Cumulative depletions of extracellular Ca were measured using double-barreled Ca-sensitive microelectrodes in the extracellular space of rabbit ventricular muscle. Depletions were produced by 1-Hz stimulation after rest intervals of 10 s to 10 min. With longer rest intervals, depletion size increased while the first postrest contraction decreased in a reciprocal manner. The depletions may represent refilling of sarcoplasmic reticulum (SR) Ca stores that have become partially depleted of Ca during the rest. Within this interpretive framework, the longer the rest interval the lower the SR Ca content, so the SR is then capable of taking up larger amounts of Ca. This may be related to the rest decay of tension of the first postrest beat, since this is thought to be SR dependent. Ryanodine (1 μM) increased the size of the depletions after short rest intervals (<2 min) but not longer (≥2 min) intervals. Ryanodine also incresed the rate of Ca loss from the cell on cessation of stimulation. This increased rate of Ca loss with ryanodine may deplete the SR of Ca such that more Ca can be taken up during subsequent stimulation than in untreated muscles. Thus cumulative depletions after short rest intervals are enhanced by ryanodine. When a Ca load was producing during 1) quiescence [by removal of extracellular Na (Na(o))] or 2) continuous stimulation (in the presence of 3 μM acetylstrophanthidine), addition of ryanodine (5-10 μM) did not produce any apparent Ca loss. Caffeine (10 mM), added after ryanodine, induced contractures accompanied by Ca efflux, implying there was Ca in the SR after ryanodine exposure. The results of other investigators have suggested that ryanodine may inhibit cardiac SR Ca release. The present study suggests that ryanodine also enhances the loss of cellular (and probably SR) Ca on cessation of stimulation but not when applied during continuous stimulation or quiescence.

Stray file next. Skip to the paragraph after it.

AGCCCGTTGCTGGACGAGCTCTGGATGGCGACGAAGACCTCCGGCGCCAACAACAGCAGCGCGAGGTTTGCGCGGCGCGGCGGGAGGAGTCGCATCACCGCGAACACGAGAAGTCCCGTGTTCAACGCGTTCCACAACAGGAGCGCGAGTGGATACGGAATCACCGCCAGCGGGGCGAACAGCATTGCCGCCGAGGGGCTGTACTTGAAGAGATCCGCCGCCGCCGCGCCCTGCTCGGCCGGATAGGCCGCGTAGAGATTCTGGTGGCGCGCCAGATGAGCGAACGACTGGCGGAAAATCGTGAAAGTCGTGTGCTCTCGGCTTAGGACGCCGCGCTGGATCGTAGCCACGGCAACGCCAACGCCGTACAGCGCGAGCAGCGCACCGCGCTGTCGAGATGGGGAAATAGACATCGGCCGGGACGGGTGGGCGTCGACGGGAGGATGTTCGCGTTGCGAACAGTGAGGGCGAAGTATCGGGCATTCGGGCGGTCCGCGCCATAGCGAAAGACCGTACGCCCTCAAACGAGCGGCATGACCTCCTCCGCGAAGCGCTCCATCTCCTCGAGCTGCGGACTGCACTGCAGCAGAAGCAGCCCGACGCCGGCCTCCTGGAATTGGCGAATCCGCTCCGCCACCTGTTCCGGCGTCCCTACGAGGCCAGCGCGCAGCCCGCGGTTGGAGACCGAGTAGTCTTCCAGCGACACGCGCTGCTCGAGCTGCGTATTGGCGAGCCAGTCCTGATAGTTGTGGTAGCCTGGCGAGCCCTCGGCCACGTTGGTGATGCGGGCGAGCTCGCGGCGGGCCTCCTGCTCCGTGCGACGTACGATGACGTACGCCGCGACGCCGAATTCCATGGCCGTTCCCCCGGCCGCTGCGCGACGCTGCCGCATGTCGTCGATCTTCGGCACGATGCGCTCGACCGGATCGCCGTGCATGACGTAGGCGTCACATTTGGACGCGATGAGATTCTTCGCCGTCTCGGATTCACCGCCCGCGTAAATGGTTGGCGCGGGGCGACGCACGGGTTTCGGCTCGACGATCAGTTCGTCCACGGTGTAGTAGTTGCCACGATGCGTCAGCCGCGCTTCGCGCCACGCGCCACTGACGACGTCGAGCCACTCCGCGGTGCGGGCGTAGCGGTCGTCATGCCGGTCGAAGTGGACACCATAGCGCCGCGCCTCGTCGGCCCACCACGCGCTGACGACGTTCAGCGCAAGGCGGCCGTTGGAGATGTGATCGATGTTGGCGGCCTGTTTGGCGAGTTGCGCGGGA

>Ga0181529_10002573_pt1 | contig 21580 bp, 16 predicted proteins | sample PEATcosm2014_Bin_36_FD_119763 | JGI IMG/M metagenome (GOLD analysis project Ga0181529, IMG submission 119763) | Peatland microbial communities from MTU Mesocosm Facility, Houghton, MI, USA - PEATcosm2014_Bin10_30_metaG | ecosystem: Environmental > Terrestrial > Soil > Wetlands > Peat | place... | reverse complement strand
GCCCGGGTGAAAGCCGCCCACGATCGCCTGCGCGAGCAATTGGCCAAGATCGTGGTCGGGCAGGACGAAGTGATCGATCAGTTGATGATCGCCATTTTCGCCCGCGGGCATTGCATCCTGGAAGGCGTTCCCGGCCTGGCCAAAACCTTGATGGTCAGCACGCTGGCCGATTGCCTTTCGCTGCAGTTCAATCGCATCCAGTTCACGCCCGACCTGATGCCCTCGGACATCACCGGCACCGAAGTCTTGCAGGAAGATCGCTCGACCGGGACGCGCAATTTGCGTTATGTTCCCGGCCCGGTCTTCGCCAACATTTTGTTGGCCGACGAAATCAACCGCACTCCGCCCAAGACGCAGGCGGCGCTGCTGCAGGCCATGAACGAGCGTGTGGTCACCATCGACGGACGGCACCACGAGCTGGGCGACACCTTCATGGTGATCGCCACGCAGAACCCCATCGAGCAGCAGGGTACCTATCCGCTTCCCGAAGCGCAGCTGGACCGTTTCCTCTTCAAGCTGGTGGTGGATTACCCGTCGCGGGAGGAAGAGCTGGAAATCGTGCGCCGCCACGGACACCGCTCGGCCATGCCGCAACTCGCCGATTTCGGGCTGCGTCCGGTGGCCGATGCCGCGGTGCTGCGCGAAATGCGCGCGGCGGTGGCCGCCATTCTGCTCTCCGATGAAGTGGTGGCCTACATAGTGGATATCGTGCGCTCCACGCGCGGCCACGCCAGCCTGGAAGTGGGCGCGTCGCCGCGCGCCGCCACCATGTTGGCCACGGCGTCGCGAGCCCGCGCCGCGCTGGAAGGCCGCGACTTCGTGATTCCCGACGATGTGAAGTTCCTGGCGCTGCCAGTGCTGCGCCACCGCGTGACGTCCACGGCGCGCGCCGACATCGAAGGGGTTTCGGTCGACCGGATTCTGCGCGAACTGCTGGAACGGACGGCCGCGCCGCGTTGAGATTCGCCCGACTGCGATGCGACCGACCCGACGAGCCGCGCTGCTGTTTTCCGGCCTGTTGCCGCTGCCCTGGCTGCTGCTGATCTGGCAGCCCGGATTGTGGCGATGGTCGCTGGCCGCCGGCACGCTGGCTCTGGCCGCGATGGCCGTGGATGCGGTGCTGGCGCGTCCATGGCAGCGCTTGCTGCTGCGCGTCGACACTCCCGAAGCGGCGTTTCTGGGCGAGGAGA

|Original language||English (US)|
|Journal||American Journal of Physiology - Cell Physiology|
|State||Published - 1987|
ASJC Scopus subject areas
- Cell Biology
- Clinical Biochemistry